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April 4, 2005 // UPDATED 1:53 pm - April 26, 2007
By: Jeremy Stratton
Jeremy Stratton

East Bank

Ever dreamed of flying off to inhabit the world of your favorite fiction? Now there's a travel agency for you. Book It! Travel, 215 E. Hennepin Ave. in Kramarcuk's Deli, is booking general travel and specialty tours based around popular novels and historical fiction.

Business partners Carrie Caldwell and Darleen Mongoven are doubly credentialed as certified travel agents and book-club enthusiasts. The two avid readers met in travel and tourism school, Caldwell said.

Caldwell has made two book-based tours: to Gasparilla Island in Florida, the setting for Randy Wayne White's mystery "Mangrove Coast;" and to Savannah, Georgia for a survey of John Berendt's "Midnight in the Garden of Good and Evil."

She said, "We had a fabulous tour guide who knew the local people" upon whom characters were based.

The guide even had "some outside-the-book sort of gossip," she said.

A 10-day tour is planned for October to follow the life of post-Renaissance/Baroque artist Artemisia Gentileschi, as profiled in "The Passion of Artemisia" by Susan Vreeland. Gentileschi, who lived during the early 17th century, was the first woman admitted to the Academy of Design in Florence, Italy.

The tour costs $3,500, which will include transportation, accommodations, daily breakfast and dinner, and entrance fees.

Caldwell said that the agency is open to suggestions for book-based tours.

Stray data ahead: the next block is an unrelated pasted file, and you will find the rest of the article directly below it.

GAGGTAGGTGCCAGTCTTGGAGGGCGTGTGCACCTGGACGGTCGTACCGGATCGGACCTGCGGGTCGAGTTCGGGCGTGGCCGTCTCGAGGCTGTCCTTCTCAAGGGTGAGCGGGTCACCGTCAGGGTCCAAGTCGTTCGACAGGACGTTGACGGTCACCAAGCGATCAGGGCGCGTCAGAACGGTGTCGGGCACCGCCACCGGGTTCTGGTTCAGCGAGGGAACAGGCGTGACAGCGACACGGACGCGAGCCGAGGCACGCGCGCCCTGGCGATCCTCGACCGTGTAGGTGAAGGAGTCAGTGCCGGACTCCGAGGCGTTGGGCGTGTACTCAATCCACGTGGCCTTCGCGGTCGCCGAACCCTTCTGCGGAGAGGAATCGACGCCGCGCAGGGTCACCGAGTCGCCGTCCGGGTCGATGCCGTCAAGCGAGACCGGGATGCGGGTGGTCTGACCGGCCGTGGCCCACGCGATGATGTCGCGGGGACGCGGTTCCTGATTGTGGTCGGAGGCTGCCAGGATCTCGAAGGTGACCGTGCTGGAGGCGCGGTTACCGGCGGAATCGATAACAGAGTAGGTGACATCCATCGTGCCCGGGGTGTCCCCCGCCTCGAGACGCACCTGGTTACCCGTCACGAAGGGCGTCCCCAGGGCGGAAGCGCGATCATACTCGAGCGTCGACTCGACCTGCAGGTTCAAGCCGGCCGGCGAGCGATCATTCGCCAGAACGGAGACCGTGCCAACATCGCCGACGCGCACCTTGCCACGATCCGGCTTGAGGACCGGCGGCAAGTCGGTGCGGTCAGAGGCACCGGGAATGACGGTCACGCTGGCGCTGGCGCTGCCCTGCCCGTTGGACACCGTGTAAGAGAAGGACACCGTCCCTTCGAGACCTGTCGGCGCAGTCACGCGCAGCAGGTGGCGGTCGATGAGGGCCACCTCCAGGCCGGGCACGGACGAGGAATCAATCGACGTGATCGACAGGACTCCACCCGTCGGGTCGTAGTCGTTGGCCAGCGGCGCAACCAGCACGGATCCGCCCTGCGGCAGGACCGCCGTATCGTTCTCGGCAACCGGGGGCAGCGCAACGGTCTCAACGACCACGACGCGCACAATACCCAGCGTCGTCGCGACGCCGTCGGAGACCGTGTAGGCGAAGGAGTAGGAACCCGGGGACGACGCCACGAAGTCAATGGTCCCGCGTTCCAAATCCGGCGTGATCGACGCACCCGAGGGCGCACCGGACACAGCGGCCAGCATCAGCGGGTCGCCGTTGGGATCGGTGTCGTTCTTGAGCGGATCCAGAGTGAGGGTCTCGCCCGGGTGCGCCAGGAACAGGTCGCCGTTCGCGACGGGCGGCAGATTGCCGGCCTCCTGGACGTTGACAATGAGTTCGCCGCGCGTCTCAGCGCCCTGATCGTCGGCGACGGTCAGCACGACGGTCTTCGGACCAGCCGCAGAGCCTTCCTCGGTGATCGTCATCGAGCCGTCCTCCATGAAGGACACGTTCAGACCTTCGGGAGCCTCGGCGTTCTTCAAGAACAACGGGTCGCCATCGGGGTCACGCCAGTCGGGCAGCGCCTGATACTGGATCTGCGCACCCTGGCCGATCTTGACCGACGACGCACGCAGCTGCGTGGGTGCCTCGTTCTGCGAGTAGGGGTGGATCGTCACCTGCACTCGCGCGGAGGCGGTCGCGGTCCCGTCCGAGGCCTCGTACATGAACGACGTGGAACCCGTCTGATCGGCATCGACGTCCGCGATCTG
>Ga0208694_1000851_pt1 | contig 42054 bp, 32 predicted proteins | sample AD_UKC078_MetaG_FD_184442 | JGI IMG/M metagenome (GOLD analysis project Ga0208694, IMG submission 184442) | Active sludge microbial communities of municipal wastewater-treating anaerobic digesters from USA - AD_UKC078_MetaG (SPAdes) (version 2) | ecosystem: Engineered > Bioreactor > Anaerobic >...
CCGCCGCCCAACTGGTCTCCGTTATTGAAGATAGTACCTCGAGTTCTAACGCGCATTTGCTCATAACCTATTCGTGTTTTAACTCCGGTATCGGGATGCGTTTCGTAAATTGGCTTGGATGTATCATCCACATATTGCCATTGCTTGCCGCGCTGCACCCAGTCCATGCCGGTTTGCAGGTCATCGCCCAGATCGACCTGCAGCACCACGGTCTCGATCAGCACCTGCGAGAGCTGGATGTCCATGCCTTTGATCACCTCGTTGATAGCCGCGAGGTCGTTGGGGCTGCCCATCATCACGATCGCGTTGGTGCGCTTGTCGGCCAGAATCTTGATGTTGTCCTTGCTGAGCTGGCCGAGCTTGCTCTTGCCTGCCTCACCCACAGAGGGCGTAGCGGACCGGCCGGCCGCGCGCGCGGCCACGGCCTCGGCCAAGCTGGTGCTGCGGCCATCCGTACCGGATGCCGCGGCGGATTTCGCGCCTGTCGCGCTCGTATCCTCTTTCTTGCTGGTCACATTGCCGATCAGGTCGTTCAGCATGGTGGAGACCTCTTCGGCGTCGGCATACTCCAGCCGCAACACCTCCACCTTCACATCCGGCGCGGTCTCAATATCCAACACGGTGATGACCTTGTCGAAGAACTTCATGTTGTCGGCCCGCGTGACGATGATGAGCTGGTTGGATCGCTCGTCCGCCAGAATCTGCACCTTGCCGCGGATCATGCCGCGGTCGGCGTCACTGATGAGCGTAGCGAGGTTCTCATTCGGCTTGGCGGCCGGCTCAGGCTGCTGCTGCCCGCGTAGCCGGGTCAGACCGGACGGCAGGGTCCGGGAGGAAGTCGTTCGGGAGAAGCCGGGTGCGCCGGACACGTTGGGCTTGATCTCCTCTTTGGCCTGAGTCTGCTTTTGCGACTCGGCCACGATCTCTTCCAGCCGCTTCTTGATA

If you'd like to know more about the company and its offerings, see www.bookittravel.com or call 253-3383.

East Bank

Wanna get stoned? Tom Heywood of Heywood Gallery "can cement virtually anything," including body parts, according to a sign that hung in the window at 17 SE 4th St.

However, Heywood's month-to-month lease was discontinued in March to make way for the May opening of Rag and Bone Books.

He was in the East Bank space for 11 years. Heywood said he now hopes to sell pieces at garden stores and as custom pieces.

The artist makes sculptures out of mortar or concrete, ranging from freestanding sculptures to functional art such as custom stone tables and garden benches. One bench featured multicolored bottle bottoms set in the seat.

"I like what happens to things outdoors," Heywood said. "Time, weathering. I try to emulate that."

Other pieces are a mix of abstract and industrial, like a woman's torso supported by and sprouting thick, rusted rebar. He advertises that he can cement "wood furniture, walls, clothes, fabric, anything." He can make molds and cast cement, as well.

Heywood doesn't have another gallery yet, but he isn't moving far; he'll work as best as he can out of a nearby apartment until he finds a suitable space.

The 4th Street space, which served as studio, store and living area, "can't be duplicated for $900 a month," he said. "I've got to find the right person with the right place and the right pocketbook."

Those interested in Heywood's pieces or in custom work can contact him at 331-2051.